Public servants also tend to use outsourcing in a very rational way—if we have better business to be attending to and there is something that we really hate doing, we tend to outsource it. This means that nothing changes in that area. The contractor will not want to change—as soon as we outsource it to them, they will want to freeze the technology and keep things exactly the same. This may seem irrational, because at the end of the contract they will have to re-tender, but it is actually cheaper for contractors to work that way (p. 38).
One final note—contestability is a great word, and it may do some good when trying to introduce product diversity, or when attempting to engage different kinds of contractors. The arrival of mutuals might make a difference, but keep in mind that mutuals only have 1/70th of the outsourcing market in the UK, so they are not a serious threat to the big outsourcers yet. On the whole, outsourcing contestability will not grow government productivity (p. 39). 

These are challenges and structural difficulties that do not only concern the UK. And they support a serious strategy to rethink the most productive way of structuring the public sector and deciding which activities to retain in house and which activities to outsource. Dunleavy's general recommendation for the future in that regard is to think about the following:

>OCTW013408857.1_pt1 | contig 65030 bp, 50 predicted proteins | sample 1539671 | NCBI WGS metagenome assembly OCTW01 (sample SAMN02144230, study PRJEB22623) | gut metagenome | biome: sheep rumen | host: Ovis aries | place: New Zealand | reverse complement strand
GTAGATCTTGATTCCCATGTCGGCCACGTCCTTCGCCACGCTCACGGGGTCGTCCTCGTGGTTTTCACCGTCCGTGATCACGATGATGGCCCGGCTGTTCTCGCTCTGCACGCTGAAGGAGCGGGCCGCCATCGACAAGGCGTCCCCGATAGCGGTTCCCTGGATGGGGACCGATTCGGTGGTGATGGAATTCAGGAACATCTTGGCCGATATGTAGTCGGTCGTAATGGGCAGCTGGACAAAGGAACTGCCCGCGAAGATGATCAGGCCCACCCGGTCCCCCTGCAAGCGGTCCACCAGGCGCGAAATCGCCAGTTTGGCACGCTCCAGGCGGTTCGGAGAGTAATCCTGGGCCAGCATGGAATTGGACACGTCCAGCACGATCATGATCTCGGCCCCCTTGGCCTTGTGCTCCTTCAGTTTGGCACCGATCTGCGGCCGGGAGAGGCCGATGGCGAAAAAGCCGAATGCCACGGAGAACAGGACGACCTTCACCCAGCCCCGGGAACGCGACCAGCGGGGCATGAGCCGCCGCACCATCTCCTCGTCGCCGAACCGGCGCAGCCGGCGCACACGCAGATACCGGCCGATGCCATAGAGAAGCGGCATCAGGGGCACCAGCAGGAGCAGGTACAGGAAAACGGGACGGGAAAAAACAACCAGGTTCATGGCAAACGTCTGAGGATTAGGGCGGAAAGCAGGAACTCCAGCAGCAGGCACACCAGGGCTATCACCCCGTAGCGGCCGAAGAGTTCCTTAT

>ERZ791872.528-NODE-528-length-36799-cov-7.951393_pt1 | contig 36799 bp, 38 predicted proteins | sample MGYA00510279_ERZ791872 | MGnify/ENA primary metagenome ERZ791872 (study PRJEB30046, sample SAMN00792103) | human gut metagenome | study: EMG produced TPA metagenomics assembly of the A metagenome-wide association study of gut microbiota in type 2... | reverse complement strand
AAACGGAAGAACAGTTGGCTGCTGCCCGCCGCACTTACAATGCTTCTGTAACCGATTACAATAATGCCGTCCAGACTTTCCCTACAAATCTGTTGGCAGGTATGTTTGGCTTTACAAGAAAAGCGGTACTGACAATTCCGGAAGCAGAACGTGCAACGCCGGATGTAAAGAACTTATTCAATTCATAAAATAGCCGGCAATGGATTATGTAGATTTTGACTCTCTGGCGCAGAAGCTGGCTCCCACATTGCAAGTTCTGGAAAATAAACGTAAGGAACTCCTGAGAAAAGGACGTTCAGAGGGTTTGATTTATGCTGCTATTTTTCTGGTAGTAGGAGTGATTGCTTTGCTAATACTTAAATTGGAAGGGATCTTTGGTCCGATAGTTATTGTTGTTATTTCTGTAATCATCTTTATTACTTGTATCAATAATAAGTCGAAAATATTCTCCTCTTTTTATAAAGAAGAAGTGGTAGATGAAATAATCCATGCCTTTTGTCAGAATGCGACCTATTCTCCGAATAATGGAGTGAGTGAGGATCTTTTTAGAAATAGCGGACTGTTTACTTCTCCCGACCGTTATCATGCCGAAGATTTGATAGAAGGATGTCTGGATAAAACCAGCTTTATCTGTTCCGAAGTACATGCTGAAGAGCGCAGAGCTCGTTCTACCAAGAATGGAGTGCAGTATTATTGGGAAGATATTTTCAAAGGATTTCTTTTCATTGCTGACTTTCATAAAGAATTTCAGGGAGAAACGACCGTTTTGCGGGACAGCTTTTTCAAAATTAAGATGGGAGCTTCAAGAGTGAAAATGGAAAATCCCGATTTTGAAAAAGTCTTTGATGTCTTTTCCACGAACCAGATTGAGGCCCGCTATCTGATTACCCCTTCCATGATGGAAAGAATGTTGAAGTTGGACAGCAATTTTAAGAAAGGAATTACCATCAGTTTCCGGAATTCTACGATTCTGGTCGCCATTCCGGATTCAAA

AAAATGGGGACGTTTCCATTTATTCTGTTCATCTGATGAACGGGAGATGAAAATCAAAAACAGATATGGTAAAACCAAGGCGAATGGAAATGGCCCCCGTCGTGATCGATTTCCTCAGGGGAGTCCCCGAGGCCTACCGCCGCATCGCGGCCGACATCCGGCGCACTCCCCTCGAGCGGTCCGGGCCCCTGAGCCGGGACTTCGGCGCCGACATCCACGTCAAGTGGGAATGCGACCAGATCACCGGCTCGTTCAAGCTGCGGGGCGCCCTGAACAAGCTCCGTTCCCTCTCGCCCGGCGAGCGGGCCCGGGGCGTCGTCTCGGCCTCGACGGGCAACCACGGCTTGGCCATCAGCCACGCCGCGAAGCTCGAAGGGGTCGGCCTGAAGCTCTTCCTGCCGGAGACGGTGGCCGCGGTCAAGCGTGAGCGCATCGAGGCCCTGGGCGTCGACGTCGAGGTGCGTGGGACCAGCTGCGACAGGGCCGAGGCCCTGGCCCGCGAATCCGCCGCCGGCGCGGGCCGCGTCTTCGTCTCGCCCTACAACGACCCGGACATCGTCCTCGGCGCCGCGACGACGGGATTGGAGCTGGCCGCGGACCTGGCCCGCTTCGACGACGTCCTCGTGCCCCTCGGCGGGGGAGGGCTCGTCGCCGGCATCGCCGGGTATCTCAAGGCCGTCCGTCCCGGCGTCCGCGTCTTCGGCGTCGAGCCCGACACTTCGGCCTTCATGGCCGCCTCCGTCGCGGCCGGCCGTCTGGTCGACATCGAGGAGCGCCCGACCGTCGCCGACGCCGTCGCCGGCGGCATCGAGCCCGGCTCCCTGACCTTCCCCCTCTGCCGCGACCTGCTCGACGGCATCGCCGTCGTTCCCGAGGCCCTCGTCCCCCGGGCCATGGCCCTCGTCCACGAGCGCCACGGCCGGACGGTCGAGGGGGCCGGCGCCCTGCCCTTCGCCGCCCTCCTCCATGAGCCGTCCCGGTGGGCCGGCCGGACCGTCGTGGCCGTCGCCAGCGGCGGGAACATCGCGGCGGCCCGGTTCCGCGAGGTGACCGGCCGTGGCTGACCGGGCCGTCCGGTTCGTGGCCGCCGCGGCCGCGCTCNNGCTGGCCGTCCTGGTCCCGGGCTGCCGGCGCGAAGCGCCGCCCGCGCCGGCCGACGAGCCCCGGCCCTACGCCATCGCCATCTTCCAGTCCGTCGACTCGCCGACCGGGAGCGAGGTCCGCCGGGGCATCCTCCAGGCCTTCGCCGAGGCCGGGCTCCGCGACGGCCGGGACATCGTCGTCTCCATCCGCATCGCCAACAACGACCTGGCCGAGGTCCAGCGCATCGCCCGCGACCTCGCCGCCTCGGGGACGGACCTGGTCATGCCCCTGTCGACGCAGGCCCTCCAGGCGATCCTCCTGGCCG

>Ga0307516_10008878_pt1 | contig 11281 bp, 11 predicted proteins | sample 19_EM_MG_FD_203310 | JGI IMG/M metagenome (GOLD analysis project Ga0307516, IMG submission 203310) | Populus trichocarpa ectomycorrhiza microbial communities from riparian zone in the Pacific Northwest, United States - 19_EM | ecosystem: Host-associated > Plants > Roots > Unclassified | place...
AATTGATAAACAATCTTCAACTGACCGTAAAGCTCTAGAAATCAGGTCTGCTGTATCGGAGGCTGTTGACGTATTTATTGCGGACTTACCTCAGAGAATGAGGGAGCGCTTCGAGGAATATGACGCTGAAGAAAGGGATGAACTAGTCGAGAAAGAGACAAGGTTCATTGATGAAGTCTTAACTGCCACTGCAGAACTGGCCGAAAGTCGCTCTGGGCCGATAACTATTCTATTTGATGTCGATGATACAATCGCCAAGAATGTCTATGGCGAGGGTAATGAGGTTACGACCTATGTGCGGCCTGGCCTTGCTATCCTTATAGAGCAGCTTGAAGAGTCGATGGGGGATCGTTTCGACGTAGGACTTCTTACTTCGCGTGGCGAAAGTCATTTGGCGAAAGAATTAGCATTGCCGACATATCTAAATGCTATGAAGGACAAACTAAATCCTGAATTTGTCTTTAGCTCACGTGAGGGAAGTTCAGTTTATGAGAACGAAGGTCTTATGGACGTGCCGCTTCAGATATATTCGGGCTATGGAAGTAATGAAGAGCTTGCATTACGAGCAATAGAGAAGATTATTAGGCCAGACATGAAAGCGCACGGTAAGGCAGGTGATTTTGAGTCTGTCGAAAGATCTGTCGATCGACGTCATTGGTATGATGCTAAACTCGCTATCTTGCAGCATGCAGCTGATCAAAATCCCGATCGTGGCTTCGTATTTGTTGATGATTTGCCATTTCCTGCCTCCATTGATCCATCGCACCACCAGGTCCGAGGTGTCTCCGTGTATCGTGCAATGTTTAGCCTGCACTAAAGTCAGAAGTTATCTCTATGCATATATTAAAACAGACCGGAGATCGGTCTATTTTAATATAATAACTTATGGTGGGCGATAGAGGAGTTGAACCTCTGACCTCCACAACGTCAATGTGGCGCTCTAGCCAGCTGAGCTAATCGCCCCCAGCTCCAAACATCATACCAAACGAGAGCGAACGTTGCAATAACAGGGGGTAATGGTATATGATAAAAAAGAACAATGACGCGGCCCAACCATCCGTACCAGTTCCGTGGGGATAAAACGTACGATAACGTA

The question is, can we have genuine demand transfers across suppliers? Can we get genuine supplier succession, genuine competition or contestability? I think we could if we had public sector suppliers who could scale up their services; who could move from one area to another and enlarge. More mixed public/private competition could also improve the situation, and mutuals may help in a small way here (p. 41).

These are all very suggestive ideas, but all of them are based on structural changes in the supply side of the market. I would stress the need for demand side reforms, aimed at improving the way the procurement rules are used, so as to tender shorter-term, adaptive and flexible contracts that avoid lock-in and promote effective supplier competition in more dynamic procurement markets. It would also be worth reconsidering to what extent the creation of markets for some services is too expensive and inefficient, so as not to compensate the transaction costs implied--to that extent, a "rediscovery" of OE Williamson's work on markets and hierarchies (notably, in The Economic Institutions of Capitalism. Firms, Markets, Relational Contracting, NY: Free Press, 1985) and its application to the public sector would certainly be beneficial. Plenty food for thought.